When company executives are faced with any level of uncertainty, it makes decisions much harder to evaluate and come to favorable conclusions.

In procurement, prior to Covid, a purchasing manager could reasonably expect to place an order internationally and receive the goods within 45-60 days.

Through Covid, that time frame could have moved to 270-360 days, with transportation infrastructure concerns tied into excessive freight cost escalations.

In business development and customer service you are attempting to develop new sales but are faced with uncertain product availability and a supply chain that was broken.

That uncertainty in sales conflicted with every principle of client relations, including trust, responsiveness, service, performance, meeting commitments, etc.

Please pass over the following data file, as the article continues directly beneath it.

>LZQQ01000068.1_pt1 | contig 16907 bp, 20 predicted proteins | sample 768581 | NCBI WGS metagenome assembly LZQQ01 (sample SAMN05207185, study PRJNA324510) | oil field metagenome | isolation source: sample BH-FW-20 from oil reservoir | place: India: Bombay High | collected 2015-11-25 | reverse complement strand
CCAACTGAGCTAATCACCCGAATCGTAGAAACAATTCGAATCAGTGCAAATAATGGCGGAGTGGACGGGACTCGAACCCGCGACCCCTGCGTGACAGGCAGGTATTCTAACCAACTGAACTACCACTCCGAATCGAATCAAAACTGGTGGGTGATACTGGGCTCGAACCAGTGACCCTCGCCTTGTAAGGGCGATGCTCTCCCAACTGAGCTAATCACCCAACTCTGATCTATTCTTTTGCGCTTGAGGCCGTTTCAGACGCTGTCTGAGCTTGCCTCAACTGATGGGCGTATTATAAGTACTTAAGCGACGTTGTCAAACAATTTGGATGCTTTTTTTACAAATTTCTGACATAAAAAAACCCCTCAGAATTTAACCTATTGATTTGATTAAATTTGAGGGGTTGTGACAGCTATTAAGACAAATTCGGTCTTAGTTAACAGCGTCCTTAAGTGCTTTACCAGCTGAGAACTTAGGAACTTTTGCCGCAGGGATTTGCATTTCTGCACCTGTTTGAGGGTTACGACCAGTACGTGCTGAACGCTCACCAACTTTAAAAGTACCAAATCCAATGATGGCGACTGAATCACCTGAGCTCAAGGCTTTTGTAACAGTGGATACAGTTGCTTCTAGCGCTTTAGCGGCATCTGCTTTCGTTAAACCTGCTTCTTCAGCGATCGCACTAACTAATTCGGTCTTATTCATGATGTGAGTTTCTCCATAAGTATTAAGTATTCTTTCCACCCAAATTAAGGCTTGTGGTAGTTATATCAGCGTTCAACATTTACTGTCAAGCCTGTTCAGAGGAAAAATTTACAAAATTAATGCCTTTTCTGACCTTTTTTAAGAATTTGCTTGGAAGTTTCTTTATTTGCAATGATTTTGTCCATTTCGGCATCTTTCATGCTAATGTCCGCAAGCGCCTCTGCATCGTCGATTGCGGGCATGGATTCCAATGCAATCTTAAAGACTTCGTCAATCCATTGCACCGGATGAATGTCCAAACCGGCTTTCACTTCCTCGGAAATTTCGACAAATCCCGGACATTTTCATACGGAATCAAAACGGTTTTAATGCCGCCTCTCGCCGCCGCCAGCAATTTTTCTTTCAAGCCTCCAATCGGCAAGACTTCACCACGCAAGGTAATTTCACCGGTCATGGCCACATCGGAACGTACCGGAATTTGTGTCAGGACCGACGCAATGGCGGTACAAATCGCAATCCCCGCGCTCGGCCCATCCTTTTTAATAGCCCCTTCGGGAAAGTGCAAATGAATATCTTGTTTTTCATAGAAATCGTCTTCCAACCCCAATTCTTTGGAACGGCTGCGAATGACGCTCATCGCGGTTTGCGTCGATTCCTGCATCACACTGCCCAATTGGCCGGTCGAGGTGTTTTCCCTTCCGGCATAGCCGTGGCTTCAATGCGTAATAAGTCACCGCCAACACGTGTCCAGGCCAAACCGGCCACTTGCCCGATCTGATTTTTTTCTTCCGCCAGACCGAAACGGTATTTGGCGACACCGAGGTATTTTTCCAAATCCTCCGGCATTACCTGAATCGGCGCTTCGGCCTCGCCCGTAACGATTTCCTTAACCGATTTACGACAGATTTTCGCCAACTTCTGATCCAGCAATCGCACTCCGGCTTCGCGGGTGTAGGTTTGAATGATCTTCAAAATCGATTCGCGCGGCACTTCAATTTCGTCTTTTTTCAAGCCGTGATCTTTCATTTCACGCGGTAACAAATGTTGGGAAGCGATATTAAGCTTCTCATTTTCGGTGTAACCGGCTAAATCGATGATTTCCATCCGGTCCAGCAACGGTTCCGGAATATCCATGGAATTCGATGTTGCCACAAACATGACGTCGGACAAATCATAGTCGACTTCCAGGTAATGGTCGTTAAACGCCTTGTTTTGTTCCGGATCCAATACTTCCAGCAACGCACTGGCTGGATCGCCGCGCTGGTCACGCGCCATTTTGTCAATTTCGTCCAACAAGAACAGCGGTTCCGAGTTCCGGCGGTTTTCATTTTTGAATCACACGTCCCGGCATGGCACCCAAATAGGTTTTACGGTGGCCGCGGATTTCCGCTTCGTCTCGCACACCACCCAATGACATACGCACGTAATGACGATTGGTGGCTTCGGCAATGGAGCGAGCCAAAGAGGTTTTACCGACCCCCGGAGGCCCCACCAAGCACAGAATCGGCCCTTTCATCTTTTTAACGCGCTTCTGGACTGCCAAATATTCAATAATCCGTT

While a certain amount of balance has entered global supply chain management, there is still sufficient uncertainty in all aspects of the global supply chain to cause concern.

That concern needs to be addressed with proactive steps which are outlined below:

Develop Robust Resources

Executives engaged in global supply chain management and all the ancillary operational silos (such as but not limited to, procurement, logistics, customer service, finance, and operations) need to develop robust resources that feed information, solutions and options into their business decision-making process.

This will allow for more informed decision-making.

Develop Freight Options

It is imperative to have numerous options in moving freight internationally. Logistics executives should have four to five serious and trustworthy relationships with the following, to be available when called on:

– Trucking and Drayage Companies